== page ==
Experts warn of hot car dangers - wave3.com-Louisville News, Weather & Sports

Experts warn of hot car dangers

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The scene where a baby was found dead inside a car Monday. The scene where a baby was found dead inside a car Monday.
Mollie Shouse (Source: LMDC) Mollie Shouse (Source: LMDC)

LOUISVILLE, KY (WAVE) - An 8-month-old who died after being left in a hot car has been identified as Lincoln Lindsay.

The coroner says Lindsay was in the car for several hours at his father's workplace on Ormsby Station Road, which is five miles from their home where he was pronounced dead.

Around 6 Monday evening, police swarmed the home in the 6400 block of Glenwood Road, after authorities said the baby had been left in a car for several hours.

[Related story: Baby dies after being left in hot car]

The temperatures soared near 90 degrees.

"Half of the children who are left in cars are done so because parents have forgotten, they change their routine," said Kosair Child Advocate Sharon Rengers.

Rengers sends out her warning year after year, but fears many don't understand that it doesn't take much for your car to turn into an oven.

"It takes about 10 minutes to be 20 degrees hotter than increases like that," said Rengers. "So, if a child temperature gets to be 104 is when they start having some real signs of struggle. At 107 degrees generally it's a fatality."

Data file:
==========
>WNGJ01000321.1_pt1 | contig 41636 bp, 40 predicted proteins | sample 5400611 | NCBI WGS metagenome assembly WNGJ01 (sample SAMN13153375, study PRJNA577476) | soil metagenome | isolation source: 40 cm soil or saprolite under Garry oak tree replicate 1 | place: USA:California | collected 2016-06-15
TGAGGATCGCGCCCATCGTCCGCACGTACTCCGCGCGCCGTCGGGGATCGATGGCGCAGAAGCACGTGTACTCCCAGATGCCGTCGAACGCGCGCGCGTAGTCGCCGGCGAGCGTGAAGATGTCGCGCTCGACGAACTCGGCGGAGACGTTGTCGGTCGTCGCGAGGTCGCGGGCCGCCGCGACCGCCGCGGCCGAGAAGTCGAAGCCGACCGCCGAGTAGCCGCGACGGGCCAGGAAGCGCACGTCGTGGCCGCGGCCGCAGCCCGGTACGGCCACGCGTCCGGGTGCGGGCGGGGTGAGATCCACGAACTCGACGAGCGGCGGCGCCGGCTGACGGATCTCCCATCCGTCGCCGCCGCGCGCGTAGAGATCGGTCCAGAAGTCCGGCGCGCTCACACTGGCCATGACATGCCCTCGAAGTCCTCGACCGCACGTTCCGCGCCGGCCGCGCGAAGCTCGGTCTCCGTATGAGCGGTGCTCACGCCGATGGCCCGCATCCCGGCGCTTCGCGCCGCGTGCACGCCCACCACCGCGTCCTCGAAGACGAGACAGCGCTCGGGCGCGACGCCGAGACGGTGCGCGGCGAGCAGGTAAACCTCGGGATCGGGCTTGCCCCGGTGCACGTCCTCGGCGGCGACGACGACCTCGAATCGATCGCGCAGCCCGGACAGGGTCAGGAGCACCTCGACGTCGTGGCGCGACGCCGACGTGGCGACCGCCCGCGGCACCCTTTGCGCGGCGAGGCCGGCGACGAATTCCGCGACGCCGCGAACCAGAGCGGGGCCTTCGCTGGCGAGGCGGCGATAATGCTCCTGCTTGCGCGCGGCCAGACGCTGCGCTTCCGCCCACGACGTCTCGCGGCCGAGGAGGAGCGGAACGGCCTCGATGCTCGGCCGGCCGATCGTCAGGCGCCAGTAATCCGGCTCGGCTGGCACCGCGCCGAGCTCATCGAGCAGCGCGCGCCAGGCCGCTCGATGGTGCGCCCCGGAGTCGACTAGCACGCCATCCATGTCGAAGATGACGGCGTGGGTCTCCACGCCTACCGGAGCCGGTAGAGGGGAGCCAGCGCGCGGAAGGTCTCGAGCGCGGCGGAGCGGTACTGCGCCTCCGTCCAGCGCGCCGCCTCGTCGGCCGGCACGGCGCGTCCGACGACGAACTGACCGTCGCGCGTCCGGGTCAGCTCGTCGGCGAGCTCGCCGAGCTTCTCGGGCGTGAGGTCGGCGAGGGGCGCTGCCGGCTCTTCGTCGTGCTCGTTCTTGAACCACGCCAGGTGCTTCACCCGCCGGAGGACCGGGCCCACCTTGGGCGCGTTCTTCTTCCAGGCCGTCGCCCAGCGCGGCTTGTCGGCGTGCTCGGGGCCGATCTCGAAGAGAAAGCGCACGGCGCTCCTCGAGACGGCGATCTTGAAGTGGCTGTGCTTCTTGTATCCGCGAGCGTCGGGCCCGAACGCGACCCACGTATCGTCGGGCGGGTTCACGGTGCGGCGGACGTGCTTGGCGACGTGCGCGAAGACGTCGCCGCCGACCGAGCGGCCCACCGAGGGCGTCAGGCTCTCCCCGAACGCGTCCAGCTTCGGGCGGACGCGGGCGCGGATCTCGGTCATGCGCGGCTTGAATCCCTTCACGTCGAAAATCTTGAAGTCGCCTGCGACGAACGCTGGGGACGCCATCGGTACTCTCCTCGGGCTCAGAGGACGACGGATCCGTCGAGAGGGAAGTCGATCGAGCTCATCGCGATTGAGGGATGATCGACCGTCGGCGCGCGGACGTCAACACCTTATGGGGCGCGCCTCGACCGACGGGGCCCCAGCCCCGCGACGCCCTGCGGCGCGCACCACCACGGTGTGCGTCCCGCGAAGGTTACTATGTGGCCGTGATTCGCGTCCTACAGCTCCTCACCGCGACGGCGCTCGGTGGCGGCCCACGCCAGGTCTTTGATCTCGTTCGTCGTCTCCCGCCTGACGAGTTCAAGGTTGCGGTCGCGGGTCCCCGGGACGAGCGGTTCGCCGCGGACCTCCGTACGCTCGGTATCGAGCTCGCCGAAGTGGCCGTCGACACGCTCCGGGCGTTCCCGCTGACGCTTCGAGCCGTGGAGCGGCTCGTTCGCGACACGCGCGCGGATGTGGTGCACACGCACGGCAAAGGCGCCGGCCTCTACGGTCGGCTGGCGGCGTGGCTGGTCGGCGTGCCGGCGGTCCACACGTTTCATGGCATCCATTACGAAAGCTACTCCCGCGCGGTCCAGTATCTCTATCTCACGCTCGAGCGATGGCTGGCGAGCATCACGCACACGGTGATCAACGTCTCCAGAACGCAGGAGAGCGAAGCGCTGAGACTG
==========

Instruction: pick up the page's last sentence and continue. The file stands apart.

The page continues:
Monday's incident comes a year after several similar stories.

On May 21, two-year-old Kenton Brown died after being left in his mother, Mollie Shouse, in a car outside their apartment for several hours.

[Related story: Mother charged in death in death of two-year-old son]

Then just 10 days later, police found a one-year-old boy in the back seat of a hot car while his parents visited a local strip club.

Then on June 4 of last year, a boyfriend and a mother were arrested after police said she left her 9 and 12-year-old in a hot car outside a Kroger in the Portland neighborhood. Charges were later dropped in that case.

"Last year we had several near misses where bystanders intervened and were able to get kids out before they succumb to their injuries," said Rengers. "So, it's important for people to pay close attention."

The coroner ruled Lincoln's death an accident. They said he died from complications of environmental exposure.

Children's bodies heat up three to five times faster than adults.

Things to do to remind your self your child is in the car, place your purse, your cell phone or anything that you would need to grab in the back seat.

Cracking the window does not do anything to help relieve the heat.

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